Ms Dorcas Apoore, the Executive Director, Advocacy for Social Inclusion and Girls Education (ASIGE), a Non- Governmental Organisation, says vocational and skills training is key to reducing unemployment among the youth and growing the local economy for poverty reduction.
She therefore called on the governments and other stakeholders to focus on providing enabling environment for young people to learn handiwork to empower them economically and contribute to achieving the United Nations Sustainable Development Goals (SDGs).
“Apart from the fact that people will be trained, who will in turn train others, they will also be creating jobs for those who they will be buying their raw materials from and this will contribute to the development of their communities, the region and the country, and reduce unemployment,” she said.
Ms Apoore made the call at Bongo in the Upper East Region when ASIGE with funding from the Paul Hodges Trust, a United Kingdom based organization, enrolled 22 out of school teenage mothers in the region into various vocational skills training.
The vulnerable girls who would go into learning smock weaving, dressmaking, hairdressing and welding for a period of three years had their fees paid in full.
They were also provided with all the learning materials needed for the training.
She said ASIGE established in 2014, worked to address challenges confronting women and young girls especially those living in rural communities through the empowerment of about 429 women to weave internationally demanding baskets and provision of over 2,000 sanitary pads to school girls in both Upper East and Upper West Regions.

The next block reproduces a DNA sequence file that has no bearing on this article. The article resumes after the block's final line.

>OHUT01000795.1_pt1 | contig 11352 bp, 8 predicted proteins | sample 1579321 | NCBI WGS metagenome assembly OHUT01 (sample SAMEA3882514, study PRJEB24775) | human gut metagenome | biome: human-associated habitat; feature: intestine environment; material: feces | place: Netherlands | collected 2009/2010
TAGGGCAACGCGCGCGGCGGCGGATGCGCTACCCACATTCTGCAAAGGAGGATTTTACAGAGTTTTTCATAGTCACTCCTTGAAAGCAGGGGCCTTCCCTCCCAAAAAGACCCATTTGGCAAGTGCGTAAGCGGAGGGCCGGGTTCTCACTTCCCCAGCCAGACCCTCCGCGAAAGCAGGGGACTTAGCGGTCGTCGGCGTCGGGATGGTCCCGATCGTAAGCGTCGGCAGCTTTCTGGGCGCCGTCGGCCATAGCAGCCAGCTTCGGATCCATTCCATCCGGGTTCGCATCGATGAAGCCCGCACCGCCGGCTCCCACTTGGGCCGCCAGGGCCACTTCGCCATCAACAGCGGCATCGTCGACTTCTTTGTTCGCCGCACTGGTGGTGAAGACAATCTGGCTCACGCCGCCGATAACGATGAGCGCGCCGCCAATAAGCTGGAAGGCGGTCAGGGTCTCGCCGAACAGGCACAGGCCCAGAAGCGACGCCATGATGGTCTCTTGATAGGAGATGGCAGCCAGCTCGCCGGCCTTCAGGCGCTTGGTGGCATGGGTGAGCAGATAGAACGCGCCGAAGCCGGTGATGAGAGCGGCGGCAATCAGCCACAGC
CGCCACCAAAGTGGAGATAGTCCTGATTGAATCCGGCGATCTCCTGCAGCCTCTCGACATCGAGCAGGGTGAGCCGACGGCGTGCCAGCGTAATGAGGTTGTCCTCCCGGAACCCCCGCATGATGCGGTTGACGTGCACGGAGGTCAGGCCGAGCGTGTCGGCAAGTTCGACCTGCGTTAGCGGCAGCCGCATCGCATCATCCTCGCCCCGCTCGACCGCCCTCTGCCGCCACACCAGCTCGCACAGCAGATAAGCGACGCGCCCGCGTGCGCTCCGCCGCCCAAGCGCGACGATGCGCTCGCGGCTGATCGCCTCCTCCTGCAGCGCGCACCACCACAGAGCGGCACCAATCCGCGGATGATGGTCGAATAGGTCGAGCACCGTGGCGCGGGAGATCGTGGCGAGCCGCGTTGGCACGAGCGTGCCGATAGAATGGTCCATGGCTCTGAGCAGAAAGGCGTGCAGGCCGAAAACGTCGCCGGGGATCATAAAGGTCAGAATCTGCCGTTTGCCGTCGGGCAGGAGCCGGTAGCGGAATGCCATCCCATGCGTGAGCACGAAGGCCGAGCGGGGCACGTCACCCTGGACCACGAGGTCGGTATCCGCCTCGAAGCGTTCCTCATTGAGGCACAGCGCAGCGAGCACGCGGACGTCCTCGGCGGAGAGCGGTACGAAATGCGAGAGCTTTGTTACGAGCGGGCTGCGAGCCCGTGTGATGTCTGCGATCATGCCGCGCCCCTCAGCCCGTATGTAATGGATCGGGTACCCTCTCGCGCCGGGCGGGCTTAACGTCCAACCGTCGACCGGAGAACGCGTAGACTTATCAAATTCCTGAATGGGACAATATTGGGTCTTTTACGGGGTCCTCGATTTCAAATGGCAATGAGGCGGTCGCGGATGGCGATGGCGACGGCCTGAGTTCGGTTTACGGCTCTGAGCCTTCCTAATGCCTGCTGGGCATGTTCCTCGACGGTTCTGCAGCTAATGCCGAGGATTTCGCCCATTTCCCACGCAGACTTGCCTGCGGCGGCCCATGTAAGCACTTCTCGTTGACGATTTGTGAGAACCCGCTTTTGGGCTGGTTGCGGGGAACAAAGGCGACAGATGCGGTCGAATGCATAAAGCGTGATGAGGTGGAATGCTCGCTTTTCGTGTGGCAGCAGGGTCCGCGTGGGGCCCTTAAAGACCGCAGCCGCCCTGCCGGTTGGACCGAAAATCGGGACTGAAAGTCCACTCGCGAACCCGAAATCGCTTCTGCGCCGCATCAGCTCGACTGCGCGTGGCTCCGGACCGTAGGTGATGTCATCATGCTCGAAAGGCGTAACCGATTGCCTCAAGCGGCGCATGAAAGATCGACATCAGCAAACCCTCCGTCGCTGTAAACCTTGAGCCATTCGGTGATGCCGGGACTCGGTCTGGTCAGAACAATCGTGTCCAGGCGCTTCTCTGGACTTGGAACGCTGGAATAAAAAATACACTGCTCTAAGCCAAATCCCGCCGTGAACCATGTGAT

Ms Apoore noted that her outfit and its partners had in the past three years enrolled over 70 teenage mothers into various vocational skills training and called for support to scale up the project to benefit many vulnerable girls to help reduce unemployment and poverty.
She said girls who became pregnant and mothers at tender age usually had their dreams of acquiring formal education shattered and there was the need to diversify interventions to provide economic resilience and empowerment for them to live dignified lives.
“We have a big dream of reaching out to over 5,000 young women and girls in the next 10 years by giving them skills in handiwork and basketry, so we are appealing to donors and other stakeholders to support us realise this dream and create decent jobs for young people,” she added.
Madam Rita Abamah, the Girl-Child Education Officer in charge of Bongo District, advised parents not to abandon their teenage girls who dropped out of school because of pregnancy, instead, they should be encouraged to learn a trade.
That, she said, would provide economic independence for their wards and help them make up for missing out on formal education.
Pognaba Christiana Nge, Paramount Queenmother of Bongo Traditional Area, lauded the efforts ASIGE to reduce unemployment in the region and encouraged the beneficiaries to take up the training seriously to empower themselves.
Ms Jamila Ayamga, one of the beneficiaries who enrolled to learn welding thanked ASIGE and its partners for providing them the opportunity to learn a trade.